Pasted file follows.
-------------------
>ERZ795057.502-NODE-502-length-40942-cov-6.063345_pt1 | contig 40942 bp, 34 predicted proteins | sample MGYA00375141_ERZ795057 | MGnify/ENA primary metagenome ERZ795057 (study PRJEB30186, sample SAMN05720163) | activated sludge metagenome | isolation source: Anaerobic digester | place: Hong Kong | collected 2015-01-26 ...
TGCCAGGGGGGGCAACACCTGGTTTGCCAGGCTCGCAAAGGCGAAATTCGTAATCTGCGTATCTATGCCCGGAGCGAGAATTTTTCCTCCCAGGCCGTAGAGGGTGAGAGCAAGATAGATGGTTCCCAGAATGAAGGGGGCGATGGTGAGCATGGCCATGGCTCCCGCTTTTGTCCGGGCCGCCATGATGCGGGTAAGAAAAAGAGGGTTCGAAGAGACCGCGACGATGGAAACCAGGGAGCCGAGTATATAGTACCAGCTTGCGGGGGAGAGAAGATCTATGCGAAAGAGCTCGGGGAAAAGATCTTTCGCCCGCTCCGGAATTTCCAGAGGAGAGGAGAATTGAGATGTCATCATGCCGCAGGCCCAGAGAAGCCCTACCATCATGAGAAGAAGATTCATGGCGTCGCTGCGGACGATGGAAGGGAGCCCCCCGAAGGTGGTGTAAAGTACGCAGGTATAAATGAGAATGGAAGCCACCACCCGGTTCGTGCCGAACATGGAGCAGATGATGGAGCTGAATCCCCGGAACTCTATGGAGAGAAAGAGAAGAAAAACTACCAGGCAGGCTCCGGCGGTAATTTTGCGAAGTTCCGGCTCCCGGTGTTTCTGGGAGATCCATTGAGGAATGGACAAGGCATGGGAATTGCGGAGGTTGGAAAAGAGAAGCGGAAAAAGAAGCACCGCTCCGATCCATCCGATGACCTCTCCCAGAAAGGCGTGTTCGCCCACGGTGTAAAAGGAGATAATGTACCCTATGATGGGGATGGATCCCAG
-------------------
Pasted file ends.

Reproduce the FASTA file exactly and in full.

>ERZ795057.502-NODE-502-length-40942-cov-6.063345_pt1 | contig 40942 bp, 34 predicted proteins | sample MGYA00375141_ERZ795057 | MGnify/ENA primary metagenome ERZ795057 (study PRJEB30186, sample SAMN05720163) | activated sludge metagenome | isolation source: Anaerobic digester | place: Hong Kong | collected 2015-01-26 ...
TGCCAGGGGGGGCAACACCTGGTTTGCCAGGCTCGCAAAGGCGAAATTCGTAATCTGCGTATCTATGCCCGGAGCGAGAATTTTTCCTCCCAGGCCGTAGAGGGTGAGAGCAAGATAGATGGTTCCCAGAATGAAGGGGGCGATGGTGAGCATGGCCATGGCTCCCGCTTTTGTCCGGGCCGCCATGATGCGGGTAAGAAAAAGAGGGTTCGAAGAGACCGCGACGATGGAAACCAGGGAGCCGAGTATATAGTACCAGCTTGCGGGGGAGAGAAGATCTATGCGAAAGAGCTCGGGGAAAAGATCTTTCGCCCGCTCCGGAATTTCCAGAGGAGAGGAGAATTGAGATGTCATCATGCCGCAGGCCCAGAGAAGCCCTACCATCATGAGAAGAAGATTCATGGCGTCGCTGCGGACGATGGAAGGGAGCCCCCCGAAGGTGGTGTAAAGTACGCAGGTATAAATGAGAATGGAAGCCACCACCCGGTTCGTGCCGAACATGGAGCAGATGATGGAGCTGAATCCCCGGAACTCTATGGAGAGAAAGAGAAGAAAAACTACCAGGCAGGCTCCGGCGGTAATTTTGCGAAGTTCCGGCTCCCGGTGTTTCTGGGAGATCCATTGAGGAATGGACAAGGCATGGGAATTGCGGAGGTTGGAAAAGAGAAGCGGAAAAAGAAGCACCGCTCCGATCCATCCGATGACCTCTCCCAGAAAGGCGTGTTCGCCCACGGTGTAAAAGGAGATAATGTACCCTATGATGGGGATGGATCCCAG